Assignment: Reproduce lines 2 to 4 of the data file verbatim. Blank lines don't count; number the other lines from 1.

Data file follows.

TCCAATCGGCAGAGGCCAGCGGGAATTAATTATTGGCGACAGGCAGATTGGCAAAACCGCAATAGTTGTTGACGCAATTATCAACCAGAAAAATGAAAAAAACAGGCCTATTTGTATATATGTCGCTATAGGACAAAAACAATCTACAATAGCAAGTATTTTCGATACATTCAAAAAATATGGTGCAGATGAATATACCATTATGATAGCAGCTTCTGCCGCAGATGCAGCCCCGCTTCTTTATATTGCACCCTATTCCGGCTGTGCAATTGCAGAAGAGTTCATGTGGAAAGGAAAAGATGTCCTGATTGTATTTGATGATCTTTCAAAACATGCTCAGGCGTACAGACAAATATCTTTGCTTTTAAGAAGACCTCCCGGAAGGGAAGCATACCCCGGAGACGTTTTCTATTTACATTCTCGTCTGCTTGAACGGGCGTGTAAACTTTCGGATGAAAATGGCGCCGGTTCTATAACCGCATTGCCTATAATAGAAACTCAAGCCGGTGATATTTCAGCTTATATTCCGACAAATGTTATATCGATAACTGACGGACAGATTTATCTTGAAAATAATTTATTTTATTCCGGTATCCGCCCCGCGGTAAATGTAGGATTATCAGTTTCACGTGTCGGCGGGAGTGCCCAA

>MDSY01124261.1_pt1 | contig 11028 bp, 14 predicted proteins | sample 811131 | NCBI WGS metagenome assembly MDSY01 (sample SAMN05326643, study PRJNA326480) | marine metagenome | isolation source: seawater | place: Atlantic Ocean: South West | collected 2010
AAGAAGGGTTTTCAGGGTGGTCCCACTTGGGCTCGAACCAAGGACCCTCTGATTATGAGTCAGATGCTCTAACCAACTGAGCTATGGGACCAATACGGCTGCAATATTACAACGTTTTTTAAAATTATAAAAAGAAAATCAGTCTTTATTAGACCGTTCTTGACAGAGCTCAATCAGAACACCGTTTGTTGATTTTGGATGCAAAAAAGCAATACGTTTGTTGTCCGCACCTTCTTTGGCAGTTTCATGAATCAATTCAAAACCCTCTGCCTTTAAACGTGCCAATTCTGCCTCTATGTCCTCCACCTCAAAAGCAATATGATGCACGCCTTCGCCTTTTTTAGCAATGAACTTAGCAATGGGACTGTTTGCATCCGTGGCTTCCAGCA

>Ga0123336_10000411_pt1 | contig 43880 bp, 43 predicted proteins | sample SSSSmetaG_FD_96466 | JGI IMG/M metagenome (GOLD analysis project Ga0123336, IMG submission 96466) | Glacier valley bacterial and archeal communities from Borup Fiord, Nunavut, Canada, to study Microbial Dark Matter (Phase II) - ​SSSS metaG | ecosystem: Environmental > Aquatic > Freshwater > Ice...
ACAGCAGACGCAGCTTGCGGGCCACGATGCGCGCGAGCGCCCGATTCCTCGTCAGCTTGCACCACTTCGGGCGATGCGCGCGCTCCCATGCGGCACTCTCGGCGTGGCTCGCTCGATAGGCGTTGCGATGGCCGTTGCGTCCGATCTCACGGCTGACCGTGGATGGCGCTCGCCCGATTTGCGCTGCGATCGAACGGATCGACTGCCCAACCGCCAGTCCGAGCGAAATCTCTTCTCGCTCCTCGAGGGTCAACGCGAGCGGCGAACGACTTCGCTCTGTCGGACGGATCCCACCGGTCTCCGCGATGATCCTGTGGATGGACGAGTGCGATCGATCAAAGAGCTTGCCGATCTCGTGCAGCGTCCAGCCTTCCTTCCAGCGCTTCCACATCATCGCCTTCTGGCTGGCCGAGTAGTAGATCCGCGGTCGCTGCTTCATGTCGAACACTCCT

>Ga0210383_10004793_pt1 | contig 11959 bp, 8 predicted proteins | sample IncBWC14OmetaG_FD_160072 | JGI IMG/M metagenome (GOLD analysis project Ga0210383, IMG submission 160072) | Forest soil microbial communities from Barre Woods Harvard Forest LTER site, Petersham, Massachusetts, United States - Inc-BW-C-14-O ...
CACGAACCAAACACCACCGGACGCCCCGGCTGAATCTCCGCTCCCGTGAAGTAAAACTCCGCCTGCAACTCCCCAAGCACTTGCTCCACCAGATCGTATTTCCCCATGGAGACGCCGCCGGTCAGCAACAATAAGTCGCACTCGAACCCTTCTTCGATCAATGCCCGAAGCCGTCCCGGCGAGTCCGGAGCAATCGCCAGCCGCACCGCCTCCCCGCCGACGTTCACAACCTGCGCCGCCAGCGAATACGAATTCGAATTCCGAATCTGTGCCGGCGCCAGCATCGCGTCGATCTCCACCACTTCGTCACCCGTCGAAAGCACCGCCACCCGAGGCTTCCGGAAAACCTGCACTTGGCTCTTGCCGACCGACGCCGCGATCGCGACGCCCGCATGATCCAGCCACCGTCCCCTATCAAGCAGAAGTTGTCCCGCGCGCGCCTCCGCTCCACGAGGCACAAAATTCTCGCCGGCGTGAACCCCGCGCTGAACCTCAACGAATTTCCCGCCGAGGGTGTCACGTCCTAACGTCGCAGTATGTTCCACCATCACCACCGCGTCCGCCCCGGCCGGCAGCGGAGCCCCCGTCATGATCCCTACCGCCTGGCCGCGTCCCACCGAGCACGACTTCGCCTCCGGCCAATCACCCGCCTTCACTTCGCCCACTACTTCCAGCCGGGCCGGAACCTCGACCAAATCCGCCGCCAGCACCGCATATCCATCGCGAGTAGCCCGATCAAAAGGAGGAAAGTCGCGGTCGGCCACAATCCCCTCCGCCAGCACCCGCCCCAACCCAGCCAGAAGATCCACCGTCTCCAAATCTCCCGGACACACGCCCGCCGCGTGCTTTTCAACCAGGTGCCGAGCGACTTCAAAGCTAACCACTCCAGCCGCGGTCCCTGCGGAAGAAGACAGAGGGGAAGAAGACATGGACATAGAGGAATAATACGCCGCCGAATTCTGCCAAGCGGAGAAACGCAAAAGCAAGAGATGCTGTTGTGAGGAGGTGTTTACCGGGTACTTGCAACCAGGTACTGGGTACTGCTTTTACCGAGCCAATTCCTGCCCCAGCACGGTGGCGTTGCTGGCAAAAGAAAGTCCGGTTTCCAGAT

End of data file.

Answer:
>MDSY01124261.1_pt1 | contig 11028 bp, 14 predicted proteins | sample 811131 | NCBI WGS metagenome assembly MDSY01 (sample SAMN05326643, study PRJNA326480) | marine metagenome | isolation source: seawater | place: Atlantic Ocean: South West | collected 2010
AAGAAGGGTTTTCAGGGTGGTCCCACTTGGGCTCGAACCAAGGACCCTCTGATTATGAGTCAGATGCTCTAACCAACTGAGCTATGGGACCAATACGGCTGCAATATTACAACGTTTTTTAAAATTATAAAAAGAAAATCAGTCTTTATTAGACCGTTCTTGACAGAGCTCAATCAGAACACCGTTTGTTGATTTTGGATGCAAAAAAGCAATACGTTTGTTGTCCGCACCTTCTTTGGCAGTTTCATGAATCAATTCAAAACCCTCTGCCTTTAAACGTGCCAATTCTGCCTCTATGTCCTCCACCTCAAAAGCAATATGATGCACGCCTTCGCCTTTTTTAGCAATGAACTTAGCAATGGGACTGTTTGCATCCGTGGCTTCCAGCA

>Ga0123336_10000411_pt1 | contig 43880 bp, 43 predicted proteins | sample SSSSmetaG_FD_96466 | JGI IMG/M metagenome (GOLD analysis project Ga0123336, IMG submission 96466) | Glacier valley bacterial and archeal communities from Borup Fiord, Nunavut, Canada, to study Microbial Dark Matter (Phase II) - ​SSSS metaG | ecosystem: Environmental > Aquatic > Freshwater > Ice...